Bugsy Malone

Date 17th February 2018
Society Wranglers Theatre Company
Venue The Muse Theatre
Type of Production Musical
Director Wendy Holmes, assisted by Diane Sullivan and Paul Clark
Musical Director Sharon Mitchell
Choreographer Wendy Holmes, assisted by Diane Sullivan and Paul Clark

Report

Author: Gareth Davies

From the moment my daughters and I arrived at The Muse this production brimmed with youthful energy and excitement! Before the show, spectators were clearly anticipating a fun afternoon and, indeed, I really enjoyed the interaction of some younger members of the audience during the performance!

The hard-working and wonderful Wendy Holmes, with great style, staged it all; the cast (average age of nine) were highly talented. The audience enjoyed the many famous songs and, of course, there was splurge aplenty! Following their pantomime ‘Cinderella’, in December, the Wranglers clearly had another great production on their hands.

If my own enjoyment was a little measured, it was for several reasons. One is that Alan Parker’s concept does not have anything new to say these days about the gangster tradition, but simply reactivates its clichés by unusual casting. The other problem is that there is an unavoidable but, in this day and age, rather awkward reaction to the sight of children imitating adult mannerisms: boys strutting around with coats draped lightly over their shoulders, and the girls adopting the slinky postures of their moles. Sadly, there is something culturally uncomfortable about this in the 21st century. Thirdly, the show is too long! Particularly some of the dialogue, which could have been edited at times. In addition, I do prefer a live band – but, understandably, budgets can restrict this luxury for some companies.

This production did have many pleasures. It was a fun idea to portray the speakeasy owner Fat Sam, engaged in a turf war with the slick Dandy Dan, as one of the smallest members of the cast. The slapstick, with custard pies vainly countering goo-shooting splurge guns, is always fun! Paul Williams’s numbers, effectively coached by MD Sharon Mitchell, inspired in the choreography some well-executed dance routines. Much the best was ‘So You Wanna Be a Boxer’ in which a reluctant pugilist finds himself drawn into a display of fleet-footed ring craft, featuring Gareth Davis in a fun cameo!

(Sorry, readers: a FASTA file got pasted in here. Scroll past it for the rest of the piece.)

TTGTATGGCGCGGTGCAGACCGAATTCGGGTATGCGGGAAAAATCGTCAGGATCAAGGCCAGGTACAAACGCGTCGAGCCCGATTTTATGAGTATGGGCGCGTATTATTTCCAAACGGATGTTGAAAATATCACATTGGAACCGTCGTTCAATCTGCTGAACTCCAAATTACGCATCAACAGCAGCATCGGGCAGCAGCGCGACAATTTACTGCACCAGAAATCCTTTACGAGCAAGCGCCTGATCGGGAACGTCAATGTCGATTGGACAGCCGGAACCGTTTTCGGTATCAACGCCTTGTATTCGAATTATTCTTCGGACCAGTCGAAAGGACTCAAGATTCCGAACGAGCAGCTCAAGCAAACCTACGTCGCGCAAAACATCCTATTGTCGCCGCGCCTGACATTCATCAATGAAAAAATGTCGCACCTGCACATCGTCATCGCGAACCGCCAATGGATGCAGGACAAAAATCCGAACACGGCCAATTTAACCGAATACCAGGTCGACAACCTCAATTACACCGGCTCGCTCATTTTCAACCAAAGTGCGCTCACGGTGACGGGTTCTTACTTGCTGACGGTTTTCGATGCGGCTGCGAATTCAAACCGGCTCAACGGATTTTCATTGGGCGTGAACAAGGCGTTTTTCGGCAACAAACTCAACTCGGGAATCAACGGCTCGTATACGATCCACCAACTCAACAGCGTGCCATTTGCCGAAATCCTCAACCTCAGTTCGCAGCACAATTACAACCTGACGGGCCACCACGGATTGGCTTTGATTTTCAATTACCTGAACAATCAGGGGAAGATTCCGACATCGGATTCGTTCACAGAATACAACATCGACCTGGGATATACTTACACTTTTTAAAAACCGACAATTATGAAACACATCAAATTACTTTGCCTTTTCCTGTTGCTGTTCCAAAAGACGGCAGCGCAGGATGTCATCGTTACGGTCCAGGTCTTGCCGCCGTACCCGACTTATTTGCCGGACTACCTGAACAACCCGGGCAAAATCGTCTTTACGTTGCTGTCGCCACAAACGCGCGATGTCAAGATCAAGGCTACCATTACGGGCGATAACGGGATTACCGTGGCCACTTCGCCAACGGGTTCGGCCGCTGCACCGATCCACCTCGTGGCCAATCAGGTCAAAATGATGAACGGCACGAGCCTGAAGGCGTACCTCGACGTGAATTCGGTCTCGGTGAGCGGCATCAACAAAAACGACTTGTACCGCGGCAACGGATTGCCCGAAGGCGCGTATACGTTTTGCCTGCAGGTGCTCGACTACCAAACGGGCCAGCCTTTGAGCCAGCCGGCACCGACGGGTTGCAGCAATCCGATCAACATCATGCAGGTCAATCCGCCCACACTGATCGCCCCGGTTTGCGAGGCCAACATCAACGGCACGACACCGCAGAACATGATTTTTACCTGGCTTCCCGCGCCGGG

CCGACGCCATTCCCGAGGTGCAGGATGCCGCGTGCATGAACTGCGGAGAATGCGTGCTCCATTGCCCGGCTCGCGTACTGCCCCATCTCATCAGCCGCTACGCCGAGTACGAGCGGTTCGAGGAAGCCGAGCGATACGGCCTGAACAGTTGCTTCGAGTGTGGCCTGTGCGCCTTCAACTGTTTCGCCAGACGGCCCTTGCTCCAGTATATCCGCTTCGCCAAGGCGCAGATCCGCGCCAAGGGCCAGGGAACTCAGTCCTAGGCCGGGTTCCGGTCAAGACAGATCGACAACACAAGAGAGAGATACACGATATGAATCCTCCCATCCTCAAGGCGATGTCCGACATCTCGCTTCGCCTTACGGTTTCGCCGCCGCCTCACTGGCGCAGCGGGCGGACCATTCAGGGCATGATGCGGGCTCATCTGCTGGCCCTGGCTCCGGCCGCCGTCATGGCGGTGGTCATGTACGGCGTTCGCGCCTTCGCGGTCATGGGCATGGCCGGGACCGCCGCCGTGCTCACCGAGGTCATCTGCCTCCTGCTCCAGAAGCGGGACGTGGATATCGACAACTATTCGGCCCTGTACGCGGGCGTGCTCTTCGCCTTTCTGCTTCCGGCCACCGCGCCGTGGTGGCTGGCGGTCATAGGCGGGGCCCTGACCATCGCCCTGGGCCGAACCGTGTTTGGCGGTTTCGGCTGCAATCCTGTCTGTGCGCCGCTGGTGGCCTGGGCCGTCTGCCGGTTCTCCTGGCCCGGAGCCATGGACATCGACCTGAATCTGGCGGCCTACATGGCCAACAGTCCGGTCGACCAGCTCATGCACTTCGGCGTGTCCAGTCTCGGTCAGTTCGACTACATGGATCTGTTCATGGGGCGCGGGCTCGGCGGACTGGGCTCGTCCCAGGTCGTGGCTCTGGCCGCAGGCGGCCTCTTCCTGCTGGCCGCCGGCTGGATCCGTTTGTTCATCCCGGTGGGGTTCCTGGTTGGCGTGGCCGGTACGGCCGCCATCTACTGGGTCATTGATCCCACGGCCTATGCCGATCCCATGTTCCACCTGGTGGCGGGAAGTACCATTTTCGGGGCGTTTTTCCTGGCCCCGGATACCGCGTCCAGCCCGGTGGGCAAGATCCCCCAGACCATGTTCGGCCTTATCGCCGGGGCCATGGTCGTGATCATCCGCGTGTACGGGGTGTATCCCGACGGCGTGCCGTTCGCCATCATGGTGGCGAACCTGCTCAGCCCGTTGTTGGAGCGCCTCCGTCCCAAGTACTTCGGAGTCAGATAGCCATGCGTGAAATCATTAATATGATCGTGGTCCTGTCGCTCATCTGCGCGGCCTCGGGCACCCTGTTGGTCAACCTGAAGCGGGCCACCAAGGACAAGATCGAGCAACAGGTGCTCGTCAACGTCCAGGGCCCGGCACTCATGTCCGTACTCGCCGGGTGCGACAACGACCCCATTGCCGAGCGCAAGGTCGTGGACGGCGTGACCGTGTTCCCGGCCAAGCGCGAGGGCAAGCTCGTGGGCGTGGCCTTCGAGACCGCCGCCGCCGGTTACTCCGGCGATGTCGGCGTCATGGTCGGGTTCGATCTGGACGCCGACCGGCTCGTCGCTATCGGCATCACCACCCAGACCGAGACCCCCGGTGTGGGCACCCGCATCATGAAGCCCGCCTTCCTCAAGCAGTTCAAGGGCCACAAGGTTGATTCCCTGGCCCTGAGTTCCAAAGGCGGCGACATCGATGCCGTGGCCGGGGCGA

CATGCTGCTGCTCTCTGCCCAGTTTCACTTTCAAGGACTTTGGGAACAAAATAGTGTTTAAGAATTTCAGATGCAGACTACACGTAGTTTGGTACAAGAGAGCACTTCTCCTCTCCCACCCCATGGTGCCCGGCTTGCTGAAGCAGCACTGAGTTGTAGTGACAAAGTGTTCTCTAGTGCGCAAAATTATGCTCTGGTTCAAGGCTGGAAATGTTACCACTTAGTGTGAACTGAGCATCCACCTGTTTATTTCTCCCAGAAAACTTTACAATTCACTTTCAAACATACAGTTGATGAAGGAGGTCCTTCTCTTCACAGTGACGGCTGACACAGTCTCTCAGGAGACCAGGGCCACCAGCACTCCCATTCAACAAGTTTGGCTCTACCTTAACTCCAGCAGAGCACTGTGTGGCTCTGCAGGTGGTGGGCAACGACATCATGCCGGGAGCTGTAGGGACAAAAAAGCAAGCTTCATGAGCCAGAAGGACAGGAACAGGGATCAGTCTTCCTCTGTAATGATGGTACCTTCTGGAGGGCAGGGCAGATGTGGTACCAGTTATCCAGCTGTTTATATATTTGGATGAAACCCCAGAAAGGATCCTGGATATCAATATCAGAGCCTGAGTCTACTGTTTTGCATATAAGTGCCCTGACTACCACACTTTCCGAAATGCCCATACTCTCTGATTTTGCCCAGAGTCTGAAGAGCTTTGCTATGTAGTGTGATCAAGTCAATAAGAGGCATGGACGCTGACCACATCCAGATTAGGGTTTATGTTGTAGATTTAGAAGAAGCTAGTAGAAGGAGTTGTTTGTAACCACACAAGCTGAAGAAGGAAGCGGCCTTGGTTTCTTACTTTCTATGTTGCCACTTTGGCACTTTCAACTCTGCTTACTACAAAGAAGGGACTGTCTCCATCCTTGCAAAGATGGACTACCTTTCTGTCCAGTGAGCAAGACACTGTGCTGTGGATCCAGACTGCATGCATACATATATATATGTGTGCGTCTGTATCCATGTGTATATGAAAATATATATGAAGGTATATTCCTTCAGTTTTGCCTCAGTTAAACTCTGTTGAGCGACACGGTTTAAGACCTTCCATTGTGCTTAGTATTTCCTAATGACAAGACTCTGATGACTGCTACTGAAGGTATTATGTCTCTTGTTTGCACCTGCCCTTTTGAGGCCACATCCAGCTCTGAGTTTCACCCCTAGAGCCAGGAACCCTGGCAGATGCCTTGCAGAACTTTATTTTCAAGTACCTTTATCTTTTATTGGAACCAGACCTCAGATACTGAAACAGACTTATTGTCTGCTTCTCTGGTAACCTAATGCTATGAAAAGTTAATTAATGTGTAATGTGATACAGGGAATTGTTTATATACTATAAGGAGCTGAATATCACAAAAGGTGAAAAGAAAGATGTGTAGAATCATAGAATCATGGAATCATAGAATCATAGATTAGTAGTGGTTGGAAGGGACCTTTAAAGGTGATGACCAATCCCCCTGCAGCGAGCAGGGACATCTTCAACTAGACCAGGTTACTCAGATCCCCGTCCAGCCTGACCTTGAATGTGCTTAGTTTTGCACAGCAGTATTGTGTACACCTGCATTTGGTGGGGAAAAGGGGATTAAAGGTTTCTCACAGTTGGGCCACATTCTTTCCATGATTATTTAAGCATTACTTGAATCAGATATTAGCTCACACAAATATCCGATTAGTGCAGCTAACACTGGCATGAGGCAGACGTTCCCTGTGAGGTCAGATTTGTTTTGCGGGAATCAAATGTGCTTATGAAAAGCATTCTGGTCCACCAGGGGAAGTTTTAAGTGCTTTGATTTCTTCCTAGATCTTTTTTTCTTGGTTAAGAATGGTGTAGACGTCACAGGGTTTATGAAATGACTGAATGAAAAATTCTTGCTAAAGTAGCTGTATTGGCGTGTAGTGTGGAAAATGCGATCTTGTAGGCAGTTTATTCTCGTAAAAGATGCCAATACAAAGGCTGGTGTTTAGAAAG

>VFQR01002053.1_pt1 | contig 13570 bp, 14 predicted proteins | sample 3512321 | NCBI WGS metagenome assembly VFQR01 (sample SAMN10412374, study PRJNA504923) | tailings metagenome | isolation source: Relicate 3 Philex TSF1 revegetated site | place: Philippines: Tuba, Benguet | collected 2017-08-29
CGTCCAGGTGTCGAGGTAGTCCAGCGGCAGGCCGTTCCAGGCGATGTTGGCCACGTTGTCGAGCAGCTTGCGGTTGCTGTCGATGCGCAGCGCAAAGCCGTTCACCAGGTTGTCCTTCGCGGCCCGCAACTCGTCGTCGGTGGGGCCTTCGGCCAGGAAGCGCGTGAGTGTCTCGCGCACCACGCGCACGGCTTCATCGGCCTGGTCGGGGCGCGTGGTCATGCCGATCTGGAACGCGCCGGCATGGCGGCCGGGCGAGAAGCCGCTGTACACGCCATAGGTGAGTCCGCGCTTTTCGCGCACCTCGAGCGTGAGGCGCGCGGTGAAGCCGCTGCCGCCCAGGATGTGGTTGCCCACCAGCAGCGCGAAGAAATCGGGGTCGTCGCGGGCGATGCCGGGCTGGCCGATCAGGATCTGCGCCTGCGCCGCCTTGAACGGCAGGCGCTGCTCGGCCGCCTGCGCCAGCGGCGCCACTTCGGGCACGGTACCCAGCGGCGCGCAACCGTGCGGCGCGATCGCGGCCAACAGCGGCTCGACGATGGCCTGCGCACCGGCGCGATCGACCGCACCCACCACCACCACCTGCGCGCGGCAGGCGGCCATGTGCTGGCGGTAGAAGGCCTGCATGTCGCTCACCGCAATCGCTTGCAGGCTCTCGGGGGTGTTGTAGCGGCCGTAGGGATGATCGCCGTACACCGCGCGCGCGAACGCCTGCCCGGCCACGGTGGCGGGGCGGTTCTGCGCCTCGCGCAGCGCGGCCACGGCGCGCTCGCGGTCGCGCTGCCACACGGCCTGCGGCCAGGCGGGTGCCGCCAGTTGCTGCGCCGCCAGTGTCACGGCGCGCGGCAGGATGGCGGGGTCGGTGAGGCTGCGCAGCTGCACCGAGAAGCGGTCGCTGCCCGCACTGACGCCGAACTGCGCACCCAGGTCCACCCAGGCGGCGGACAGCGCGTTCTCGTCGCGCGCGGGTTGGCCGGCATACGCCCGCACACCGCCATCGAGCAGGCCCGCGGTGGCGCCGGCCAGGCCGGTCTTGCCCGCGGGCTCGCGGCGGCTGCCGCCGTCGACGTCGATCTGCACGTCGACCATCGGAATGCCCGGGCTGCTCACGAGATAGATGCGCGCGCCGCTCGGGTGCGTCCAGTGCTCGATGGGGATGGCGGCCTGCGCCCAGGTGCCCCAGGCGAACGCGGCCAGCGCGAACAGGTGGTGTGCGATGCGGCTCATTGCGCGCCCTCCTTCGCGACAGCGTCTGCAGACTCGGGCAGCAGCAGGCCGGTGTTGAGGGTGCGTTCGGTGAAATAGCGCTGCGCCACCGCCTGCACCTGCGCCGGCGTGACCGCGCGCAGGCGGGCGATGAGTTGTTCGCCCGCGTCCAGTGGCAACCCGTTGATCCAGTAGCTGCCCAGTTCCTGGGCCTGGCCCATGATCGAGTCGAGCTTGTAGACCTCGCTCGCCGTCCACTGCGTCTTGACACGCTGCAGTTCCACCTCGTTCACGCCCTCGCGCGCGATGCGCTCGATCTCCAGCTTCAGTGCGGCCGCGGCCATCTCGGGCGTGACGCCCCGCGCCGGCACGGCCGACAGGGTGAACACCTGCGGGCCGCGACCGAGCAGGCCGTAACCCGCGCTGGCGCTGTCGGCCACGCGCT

The principal roles were all played well, featuring Harry Dale as Fat Sam, with plastered-down hair and two-tone shoes, showing a natural ease on stage. Kate Roche as Fizzy, a janitor with showbiz leanings, did the old dancing-with-a-mop routine gracefully. Jess Cooper as Blousey Brown, the love interest to Bugsy, played with stylish elegance by Nieve Fay, proved she could deliver a soul number with heartfelt yearning. Hers is a great voice! Dandy Dan was confidently played by Zoe Bailey, an effective foil for Fat Sam, with the sassy Rowan Hutchins in the ‘Jodie Foster’ role of Tallulah. It is disappointing that there were not more boys in the male roles, but this is a perennial problem in all theatre companies. The girls did a good job as Bugsy, Dandy Dan and Fizzy.

The ensemble of gangsters, speakeasy ‘goils’, and many cameo appearances were all played with energy, commitment and focus. Clearly hours of rehearsal had paid off. As in the pantomime there were some scene-stealing performances from some of the youngest members of the cast – these were magical and are what live theatre is all about.

A special mention must go to the set and props of Geoff Coventry – this was all very effective and authentic – and to the costumes of Jane Down and Angie Wilson. This was a good-looking, attractive and suitably dandy production, very clearly set in 1929 NYC.

The good thing about the staged musical, in comparison with the film, is that it has a vaudevillian energy that, although I found the show to be too long, was evident in the musical numbers, comedy and slapstick.

Well done to everyone, particularly the young cast! Another enjoyable and memorable Wranglers production, thank you for your very warm hospitality, and I will look forward to ‘Madagascar JR.’ in July.